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You are here : 3-RX.com > Medical Encyclopedia > Surgeries and Procedures > Radiation Therapy
      Category : Health Centers > Cancers and Tumors

Radiation Therapy

Alternate Names : Radiation Treatment

Overview & Description | Preparation & Expectations | Home Care and Complications

Radiation therapy involves the use of radioactive waves to treat certain types of cancer. The therapy can be given with external beams of radiation or brachytherapy. External-beam radiation directs radioactive waves at targeted portions of the body. Brachytherapy involves an implant of radioactive material inside the body.

Radiation affects molecules, proteins, and DNA in cells. The cells become damaged and are unable to function and divide normally. Cancer cells are more susceptible to radiation because they can't repair the damage. Some cancers are considered "radiosensitive" and curable with radiation. Other cancers are resistant to radiation.

Who is a candidate for the procedure?

Because it works so well, radiation is now used in at least half of all individuals with cancer. Many cancers can be cured solely with radiation therapy. These include:

  • cancer of the cervix
  • cancer of the larynx
  • germ cell cancer
  • Hodgkin's lymphoma
  • prostate cancer
  • Other cancers are treated with radiation to improve symptoms, not to cure the person. These include:

  • breast cancer
  • colorectal cancer
  • lung cancer
  • melanoma, which is a skin cancer
  • The decision to use radiation therapy, and how to use it, depends on a number of factors. Among them are the tissue type and the location and stage of the cancer. The healthcare provider will also consider the person's overall state of health.

    Low-energy radiation is also used for a few noncancerous conditions, such as a skin disease known as psoriasis. Total body radiation at low doses is used before bone marrow transplants. It destroys the existing bone marrow and suppresses the immune system.

    How is the procedure performed?

    Radioactive implants can be placed anywhere inside the body. Implants may use wires or rods that are placed at the site of the tumor. They may contain radioactive cesium, radium, or iridium. The implants can remain in place for several hours to several days. They are removed after the dose of radiation has been delivered. They do not hurt and are not generally noticeable once they are in the body.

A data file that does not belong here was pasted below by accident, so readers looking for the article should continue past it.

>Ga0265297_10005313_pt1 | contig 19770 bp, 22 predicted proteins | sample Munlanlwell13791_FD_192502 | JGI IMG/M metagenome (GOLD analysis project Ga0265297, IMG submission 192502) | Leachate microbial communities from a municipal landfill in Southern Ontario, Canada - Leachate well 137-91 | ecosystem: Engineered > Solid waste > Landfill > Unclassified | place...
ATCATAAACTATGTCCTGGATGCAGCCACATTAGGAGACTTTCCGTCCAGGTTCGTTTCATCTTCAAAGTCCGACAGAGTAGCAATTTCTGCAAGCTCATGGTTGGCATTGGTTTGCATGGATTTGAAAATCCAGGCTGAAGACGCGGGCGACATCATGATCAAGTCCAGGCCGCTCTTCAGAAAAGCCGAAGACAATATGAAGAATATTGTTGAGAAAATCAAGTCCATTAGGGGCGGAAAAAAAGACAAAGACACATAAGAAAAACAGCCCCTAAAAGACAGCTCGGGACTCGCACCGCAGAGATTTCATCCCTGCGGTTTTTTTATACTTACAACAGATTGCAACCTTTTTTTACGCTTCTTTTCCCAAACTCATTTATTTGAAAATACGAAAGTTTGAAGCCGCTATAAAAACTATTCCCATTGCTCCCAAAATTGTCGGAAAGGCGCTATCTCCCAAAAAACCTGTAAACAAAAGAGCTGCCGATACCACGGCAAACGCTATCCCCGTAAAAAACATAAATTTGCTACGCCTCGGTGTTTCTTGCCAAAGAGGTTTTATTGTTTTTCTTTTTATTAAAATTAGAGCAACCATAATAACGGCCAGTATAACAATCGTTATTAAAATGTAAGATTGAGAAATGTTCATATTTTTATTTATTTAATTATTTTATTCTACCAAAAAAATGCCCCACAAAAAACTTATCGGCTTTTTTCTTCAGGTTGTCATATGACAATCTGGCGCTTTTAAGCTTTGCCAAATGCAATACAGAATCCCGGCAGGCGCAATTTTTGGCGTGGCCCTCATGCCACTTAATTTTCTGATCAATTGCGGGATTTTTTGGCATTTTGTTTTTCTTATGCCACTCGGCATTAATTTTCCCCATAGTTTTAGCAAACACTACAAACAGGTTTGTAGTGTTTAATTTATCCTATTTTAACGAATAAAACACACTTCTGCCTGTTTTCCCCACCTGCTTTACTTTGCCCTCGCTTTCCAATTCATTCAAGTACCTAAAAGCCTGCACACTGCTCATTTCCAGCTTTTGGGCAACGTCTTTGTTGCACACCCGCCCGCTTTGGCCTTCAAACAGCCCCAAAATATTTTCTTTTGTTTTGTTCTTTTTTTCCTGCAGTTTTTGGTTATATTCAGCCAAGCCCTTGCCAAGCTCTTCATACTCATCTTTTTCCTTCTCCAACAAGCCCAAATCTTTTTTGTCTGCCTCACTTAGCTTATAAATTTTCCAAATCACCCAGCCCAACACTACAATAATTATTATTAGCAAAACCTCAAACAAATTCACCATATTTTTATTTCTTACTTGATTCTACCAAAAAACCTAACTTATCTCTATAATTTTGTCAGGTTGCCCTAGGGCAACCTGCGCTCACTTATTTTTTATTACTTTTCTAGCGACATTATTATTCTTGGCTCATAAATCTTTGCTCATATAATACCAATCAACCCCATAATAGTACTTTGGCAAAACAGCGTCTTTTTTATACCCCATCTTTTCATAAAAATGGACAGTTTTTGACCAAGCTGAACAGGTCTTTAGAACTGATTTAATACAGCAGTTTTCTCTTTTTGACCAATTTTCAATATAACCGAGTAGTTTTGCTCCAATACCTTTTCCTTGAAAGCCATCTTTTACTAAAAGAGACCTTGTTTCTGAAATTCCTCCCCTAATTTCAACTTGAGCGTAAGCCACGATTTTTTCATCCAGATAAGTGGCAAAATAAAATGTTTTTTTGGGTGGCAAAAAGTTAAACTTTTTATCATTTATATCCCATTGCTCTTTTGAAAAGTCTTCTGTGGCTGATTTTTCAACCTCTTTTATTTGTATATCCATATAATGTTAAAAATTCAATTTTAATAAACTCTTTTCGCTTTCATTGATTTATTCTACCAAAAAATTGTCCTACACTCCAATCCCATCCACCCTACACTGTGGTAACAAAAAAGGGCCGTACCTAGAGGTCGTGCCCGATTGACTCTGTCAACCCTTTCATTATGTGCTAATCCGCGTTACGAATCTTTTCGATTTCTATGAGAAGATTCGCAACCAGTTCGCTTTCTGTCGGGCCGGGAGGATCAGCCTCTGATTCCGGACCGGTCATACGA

Electron beams are low energy. They are often used for skin conditions and cancers. High-energy particles can penetrate deeply and are used for brain or deep solid tumors. Higher doses of radiation are used for radiation-resistant cancers and when there is an intent to cure. Lower doses are used for radiosensitive cancers and to relieve symptoms.

    Any form of radiation can be combined with chemotherapy. This combination therapy has more benefits and more side effects. Fluorouracil (5-FU), doxorubicin, hydroxyurea, and cisplatin are examples of radiosensitizing chemotherapy medicines. They make the targeted tissue more susceptible to radiation therapy.

    Another form of radiation therapy is radioactive iodine. It is swallowed as a liquid and circulates through the body. It is used to treat thyroid cancer. The radioactivity disappears within a few weeks.

    The procedure to deliver external-beam radiation is somewhat similar to giving an X-ray. The person is put into position, and the machine delivers the radiation to the desired area. External-beam therapy involves cobalt and protons or electrons. It is given over several minutes, usually once a day for several weeks. The higher the energy, the deeper into the body the radiation can go.


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    Radiation Therapy: Preparation & Expectations

    Author: Miriam P. Rogers, EdD, RN, AOCN, CNS
    Reviewer: Adam Brochert, MD
    Date Reviewed: 07/27/01

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